This morning my alarm clock sounds different from normal. Instead of the beeping, I awake to a choir of tropical birds backed by clanging pots and a crowing rooster. The cries of a baby are the descant; the bass is sustained by a man’s deep voice singing along the path outside my window.
Sitting up in bed enveloped by a mosquito net, my soul smiles as it finally registers: I’m back in Congo.
Arriving late in the night and weary from the 42 hours en route, I must have been delusional, stumbling to bed in the darkness of a home without electricity.
Now in broad daylight using solar powered internet, I open my journal and share my heart.
Contemplating my return, I remember all the illness I suffered last time.
Is it worth it?
With increased danger due to Congo’s elections, I examine the risk.
Is it worth it?
Spending nearly equal time traveling as I will visiting, I wonder,
Is it even worth it?
But something in my gut told me to go.
So, 5 days in transit and a mere 7 days in Beni.
- When the Mamas welcome me with smiles and songs, praising God for bringing me back, I know its worth it.
- When I arrive at UCBC and see the look on students’ faces when they realize I have not forgotten about them, I know its worth it.
- When Bethany and Chelsie (volunteer staff) need assistance with English courses and I can help instruct, I know its worth it.
Anselme replacing guitar strings and receiving drumsticks for the band
- When the chapel band drummer is playing with literal sticks (as in, twigs from the forest) and I surprise him with several pairs of drum sticks, I know its worth it.
- When Anselme shows me the worship band’s guitar with only 5 fraying strings and I’m able to exchange him for a brand new set, I know its worth it.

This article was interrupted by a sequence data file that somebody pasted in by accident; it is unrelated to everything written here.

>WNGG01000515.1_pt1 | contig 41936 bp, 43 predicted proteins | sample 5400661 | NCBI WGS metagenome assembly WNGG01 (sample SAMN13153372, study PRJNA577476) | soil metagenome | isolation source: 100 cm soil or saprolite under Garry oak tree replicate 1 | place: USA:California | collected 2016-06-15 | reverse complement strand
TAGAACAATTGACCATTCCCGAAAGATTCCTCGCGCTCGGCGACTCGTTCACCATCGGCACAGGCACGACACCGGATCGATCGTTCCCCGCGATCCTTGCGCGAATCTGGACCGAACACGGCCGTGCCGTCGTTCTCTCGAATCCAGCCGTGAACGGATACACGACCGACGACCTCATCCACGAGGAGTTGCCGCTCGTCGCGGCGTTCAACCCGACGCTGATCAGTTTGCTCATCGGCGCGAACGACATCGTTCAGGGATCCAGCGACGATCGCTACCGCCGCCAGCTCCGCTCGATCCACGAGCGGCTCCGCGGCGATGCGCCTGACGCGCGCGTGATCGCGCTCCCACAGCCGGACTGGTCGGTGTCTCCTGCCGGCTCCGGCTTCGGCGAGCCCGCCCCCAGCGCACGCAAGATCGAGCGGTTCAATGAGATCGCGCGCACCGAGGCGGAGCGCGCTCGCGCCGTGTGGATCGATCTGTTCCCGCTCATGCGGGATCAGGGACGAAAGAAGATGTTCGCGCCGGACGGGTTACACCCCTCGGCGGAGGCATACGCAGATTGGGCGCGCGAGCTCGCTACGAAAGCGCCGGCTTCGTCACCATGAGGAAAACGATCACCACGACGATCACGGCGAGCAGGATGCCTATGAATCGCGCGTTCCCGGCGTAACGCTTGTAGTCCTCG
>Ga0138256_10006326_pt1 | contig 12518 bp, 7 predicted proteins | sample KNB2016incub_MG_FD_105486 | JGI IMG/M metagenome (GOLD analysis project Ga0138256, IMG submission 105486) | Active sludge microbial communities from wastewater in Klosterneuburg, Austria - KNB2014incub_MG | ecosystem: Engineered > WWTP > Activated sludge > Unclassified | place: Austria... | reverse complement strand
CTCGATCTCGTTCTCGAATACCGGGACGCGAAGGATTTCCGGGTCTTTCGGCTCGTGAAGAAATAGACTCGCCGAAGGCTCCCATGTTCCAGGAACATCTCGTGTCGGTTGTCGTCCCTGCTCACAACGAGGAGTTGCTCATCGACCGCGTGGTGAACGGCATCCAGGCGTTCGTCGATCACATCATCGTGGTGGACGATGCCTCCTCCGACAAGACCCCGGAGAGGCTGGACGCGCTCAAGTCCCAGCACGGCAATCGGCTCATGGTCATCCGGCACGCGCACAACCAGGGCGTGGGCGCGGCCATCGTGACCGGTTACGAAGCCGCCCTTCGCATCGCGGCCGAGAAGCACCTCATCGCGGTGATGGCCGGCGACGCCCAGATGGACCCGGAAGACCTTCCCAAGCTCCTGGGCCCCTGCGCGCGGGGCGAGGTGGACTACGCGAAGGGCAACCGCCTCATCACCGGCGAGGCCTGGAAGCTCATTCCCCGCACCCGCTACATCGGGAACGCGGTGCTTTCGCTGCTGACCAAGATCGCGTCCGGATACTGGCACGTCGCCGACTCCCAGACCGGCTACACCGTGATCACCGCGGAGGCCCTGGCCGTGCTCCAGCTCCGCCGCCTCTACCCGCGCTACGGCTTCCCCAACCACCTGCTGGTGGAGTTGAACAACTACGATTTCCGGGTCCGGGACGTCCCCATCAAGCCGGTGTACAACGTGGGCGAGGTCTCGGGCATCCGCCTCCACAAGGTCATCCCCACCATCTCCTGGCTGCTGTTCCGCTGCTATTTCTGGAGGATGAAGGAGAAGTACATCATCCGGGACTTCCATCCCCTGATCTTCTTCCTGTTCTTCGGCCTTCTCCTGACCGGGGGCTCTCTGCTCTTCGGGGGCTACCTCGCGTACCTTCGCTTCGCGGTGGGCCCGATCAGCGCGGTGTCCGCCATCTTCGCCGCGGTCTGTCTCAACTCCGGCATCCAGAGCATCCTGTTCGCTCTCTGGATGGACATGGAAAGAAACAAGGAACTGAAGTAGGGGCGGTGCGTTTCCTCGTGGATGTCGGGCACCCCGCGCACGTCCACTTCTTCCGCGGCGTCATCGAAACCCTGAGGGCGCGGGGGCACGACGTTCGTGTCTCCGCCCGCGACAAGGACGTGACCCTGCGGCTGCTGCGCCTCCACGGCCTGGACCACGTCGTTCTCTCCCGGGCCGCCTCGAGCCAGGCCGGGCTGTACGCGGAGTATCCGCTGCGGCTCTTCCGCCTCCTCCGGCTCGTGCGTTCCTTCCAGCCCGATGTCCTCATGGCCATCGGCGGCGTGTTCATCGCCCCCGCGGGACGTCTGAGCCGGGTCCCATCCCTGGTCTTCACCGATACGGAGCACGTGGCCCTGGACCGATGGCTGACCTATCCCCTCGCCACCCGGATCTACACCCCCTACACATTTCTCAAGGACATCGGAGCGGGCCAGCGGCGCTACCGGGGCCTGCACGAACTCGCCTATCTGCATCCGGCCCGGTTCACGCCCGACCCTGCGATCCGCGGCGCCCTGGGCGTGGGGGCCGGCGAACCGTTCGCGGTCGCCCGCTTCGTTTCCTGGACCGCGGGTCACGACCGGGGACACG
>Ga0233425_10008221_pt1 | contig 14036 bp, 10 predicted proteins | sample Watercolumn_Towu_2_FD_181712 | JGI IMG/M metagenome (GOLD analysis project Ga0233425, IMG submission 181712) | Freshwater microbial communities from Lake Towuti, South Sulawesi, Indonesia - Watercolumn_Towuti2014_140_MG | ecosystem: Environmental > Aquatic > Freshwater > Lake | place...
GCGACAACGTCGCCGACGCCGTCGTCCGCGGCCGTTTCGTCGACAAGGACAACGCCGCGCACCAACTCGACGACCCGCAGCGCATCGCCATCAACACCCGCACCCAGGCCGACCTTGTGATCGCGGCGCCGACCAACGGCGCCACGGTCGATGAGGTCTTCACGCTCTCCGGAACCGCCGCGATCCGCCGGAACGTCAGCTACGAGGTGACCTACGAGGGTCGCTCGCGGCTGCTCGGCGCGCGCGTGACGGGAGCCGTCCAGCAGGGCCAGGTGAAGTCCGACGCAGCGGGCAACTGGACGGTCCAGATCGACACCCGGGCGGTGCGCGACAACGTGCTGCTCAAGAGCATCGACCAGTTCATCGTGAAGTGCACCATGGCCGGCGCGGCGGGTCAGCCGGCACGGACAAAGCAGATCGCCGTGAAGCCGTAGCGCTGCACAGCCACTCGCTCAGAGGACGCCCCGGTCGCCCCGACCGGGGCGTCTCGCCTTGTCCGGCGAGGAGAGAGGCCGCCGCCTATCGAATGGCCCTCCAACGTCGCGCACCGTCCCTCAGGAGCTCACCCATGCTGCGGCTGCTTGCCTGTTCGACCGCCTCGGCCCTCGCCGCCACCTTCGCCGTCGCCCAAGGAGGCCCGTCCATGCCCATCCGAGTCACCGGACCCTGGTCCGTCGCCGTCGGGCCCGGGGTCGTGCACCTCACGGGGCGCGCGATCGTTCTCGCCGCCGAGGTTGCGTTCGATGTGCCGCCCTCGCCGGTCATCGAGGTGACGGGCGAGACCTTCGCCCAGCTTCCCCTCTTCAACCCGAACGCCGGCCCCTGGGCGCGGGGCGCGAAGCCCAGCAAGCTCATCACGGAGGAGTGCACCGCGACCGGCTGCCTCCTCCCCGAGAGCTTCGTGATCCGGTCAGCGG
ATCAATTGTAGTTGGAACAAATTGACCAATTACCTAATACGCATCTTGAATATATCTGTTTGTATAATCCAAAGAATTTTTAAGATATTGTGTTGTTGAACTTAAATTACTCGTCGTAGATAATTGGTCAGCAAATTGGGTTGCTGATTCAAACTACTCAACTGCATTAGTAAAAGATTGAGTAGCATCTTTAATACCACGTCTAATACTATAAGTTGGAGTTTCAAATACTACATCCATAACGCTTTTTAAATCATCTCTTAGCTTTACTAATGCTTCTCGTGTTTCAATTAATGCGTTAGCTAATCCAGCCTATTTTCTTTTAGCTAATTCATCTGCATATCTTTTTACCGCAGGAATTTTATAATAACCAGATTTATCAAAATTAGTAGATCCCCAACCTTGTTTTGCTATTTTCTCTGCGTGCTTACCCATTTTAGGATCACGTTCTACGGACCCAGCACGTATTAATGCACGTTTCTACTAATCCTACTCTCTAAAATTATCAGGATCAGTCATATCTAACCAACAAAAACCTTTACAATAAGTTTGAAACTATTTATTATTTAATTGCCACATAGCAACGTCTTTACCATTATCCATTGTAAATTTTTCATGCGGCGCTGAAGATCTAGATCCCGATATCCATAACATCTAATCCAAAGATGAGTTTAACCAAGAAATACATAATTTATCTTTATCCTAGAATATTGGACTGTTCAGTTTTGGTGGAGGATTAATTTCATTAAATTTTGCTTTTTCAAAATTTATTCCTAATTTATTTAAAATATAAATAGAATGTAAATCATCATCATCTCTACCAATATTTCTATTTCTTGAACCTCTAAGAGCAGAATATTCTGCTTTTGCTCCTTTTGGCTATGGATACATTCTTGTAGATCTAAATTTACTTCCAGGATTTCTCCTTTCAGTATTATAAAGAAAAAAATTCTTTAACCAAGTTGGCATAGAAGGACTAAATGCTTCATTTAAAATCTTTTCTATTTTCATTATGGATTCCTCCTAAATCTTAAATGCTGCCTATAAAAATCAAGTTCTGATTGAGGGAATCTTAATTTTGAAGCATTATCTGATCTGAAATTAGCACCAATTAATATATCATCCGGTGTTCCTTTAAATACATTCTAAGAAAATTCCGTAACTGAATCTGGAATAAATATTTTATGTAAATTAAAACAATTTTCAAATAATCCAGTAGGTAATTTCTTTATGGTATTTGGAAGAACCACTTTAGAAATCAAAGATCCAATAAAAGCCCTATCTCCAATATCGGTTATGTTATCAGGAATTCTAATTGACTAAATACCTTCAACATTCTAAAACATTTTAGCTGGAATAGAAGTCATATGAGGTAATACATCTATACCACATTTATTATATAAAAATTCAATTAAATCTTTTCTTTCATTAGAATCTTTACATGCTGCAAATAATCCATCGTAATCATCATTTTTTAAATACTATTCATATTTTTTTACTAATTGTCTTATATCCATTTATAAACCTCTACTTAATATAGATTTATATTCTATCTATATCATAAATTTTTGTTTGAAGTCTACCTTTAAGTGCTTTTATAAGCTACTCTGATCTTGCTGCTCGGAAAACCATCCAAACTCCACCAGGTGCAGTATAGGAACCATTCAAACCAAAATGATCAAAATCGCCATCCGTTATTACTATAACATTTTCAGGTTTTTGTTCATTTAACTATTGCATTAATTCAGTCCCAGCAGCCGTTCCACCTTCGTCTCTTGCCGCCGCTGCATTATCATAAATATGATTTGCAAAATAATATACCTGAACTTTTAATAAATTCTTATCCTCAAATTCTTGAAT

And even if I accomplish very little by American standards, my presence is accomplishing more than I ever imagined it could.
In America, we presume to understand Christmas for what it truly is:
- We strive to focus on Christ. We attend church and have pageants which share the message of God’s love in sending His only Son.
- We strive to focus on family. We gather with relatives to play games or eat a feast.
- We strive to focus on giving. We lavish gifts on family, friends, neighbors, co-workers, postal workers, acquaintances.
Somehow, despite our best efforts, we have still missed the essence of Christmas. Perhaps America — in and of itself — is an obstacle to truly understanding Christmas.
So here’s a glimpse into my mind and the things which I’ve been pondering:
- How can we comprehend the degree to which God humbled himself when we live in the very luxury he forsook in lieu of a lowly birth? How can we understand what God gave up when He came to earth if we give not out of sacrifice, but only from our abundance?
- How can we seek the Incarnate if we are seeking the citadel of Self? Christmas in America is a “feel-good” holiday and thus, the sacred has become self-centered. (We spread the Spirit of the Season, stuff our bellies with rich and lavish foods, gather round the glow of a fire with friends, and sing carols of joy, snow, presents, and reindeer…all in an attempt to experience a heart-warming feeling.)
- How can we worship, giving Glory to God in the highest, if He doesn’t have preeminence as our greatest treasure…that in which we value the most, pour our greatest efforts into, have the deepest longing for? Have we altered our priorities in such a way that we worship Christmas shopping (or food preparation or family)?
I challenge you to contemplate such questions and re-evaluate your focus this next year.
May this retrospective be an encouragement to you. May it refresh your perspective about celebrating Christ.